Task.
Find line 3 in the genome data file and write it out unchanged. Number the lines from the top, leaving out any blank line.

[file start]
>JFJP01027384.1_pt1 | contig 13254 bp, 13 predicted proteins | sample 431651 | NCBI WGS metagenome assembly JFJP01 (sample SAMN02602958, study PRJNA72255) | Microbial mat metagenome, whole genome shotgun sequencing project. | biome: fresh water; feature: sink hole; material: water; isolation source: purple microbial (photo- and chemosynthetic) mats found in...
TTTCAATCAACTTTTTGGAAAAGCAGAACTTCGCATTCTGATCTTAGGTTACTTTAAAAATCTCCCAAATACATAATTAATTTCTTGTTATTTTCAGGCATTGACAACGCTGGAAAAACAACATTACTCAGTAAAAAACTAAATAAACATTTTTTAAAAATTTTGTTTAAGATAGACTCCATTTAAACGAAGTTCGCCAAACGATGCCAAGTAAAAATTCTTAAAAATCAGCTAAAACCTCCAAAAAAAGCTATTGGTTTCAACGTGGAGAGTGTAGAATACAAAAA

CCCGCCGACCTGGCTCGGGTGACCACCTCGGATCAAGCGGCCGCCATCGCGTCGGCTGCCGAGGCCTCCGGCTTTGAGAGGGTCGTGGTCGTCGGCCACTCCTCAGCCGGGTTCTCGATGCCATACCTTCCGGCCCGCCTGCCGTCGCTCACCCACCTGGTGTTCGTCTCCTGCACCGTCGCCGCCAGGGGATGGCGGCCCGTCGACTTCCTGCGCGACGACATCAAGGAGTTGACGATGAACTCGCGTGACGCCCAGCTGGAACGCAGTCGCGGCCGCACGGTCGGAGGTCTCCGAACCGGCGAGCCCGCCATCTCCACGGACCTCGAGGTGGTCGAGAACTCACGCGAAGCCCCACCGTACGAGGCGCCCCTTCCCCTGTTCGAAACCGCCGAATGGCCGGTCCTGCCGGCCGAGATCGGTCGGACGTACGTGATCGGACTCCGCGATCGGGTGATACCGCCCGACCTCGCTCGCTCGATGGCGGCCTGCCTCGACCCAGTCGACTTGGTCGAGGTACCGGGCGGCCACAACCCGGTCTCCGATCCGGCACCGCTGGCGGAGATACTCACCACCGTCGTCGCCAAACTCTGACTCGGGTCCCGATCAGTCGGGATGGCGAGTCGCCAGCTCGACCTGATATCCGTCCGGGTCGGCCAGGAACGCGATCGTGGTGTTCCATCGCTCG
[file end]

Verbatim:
CCCGCCGACCTGGCTCGGGTGACCACCTCGGATCAAGCGGCCGCCATCGCGTCGGCTGCCGAGGCCTCCGGCTTTGAGAGGGTCGTGGTCGTCGGCCACTCCTCAGCCGGGTTCTCGATGCCATACCTTCCGGCCCGCCTGCCGTCGCTCACCCACCTGGTGTTCGTCTCCTGCACCGTCGCCGCCAGGGGATGGCGGCCCGTCGACTTCCTGCGCGACGACATCAAGGAGTTGACGATGAACTCGCGTGACGCCCAGCTGGAACGCAGTCGCGGCCGCACGGTCGGAGGTCTCCGAACCGGCGAGCCCGCCATCTCCACGGACCTCGAGGTGGTCGAGAACTCACGCGAAGCCCCACCGTACGAGGCGCCCCTTCCCCTGTTCGAAACCGCCGAATGGCCGGTCCTGCCGGCCGAGATCGGTCGGACGTACGTGATCGGACTCCGCGATCGGGTGATACCGCCCGACCTCGCTCGCTCGATGGCGGCCTGCCTCGACCCAGTCGACTTGGTCGAGGTACCGGGCGGCCACAACCCGGTCTCCGATCCGGCACCGCTGGCGGAGATACTCACCACCGTCGTCGCCAAACTCTGACTCGGGTCCCGATCAGTCGGGATGGCGAGTCGCCAGCTCGACCTGATATCCGTCCGGGTCGGCCAGGAACGCGATCGTGGTGTTCCATCGCTCG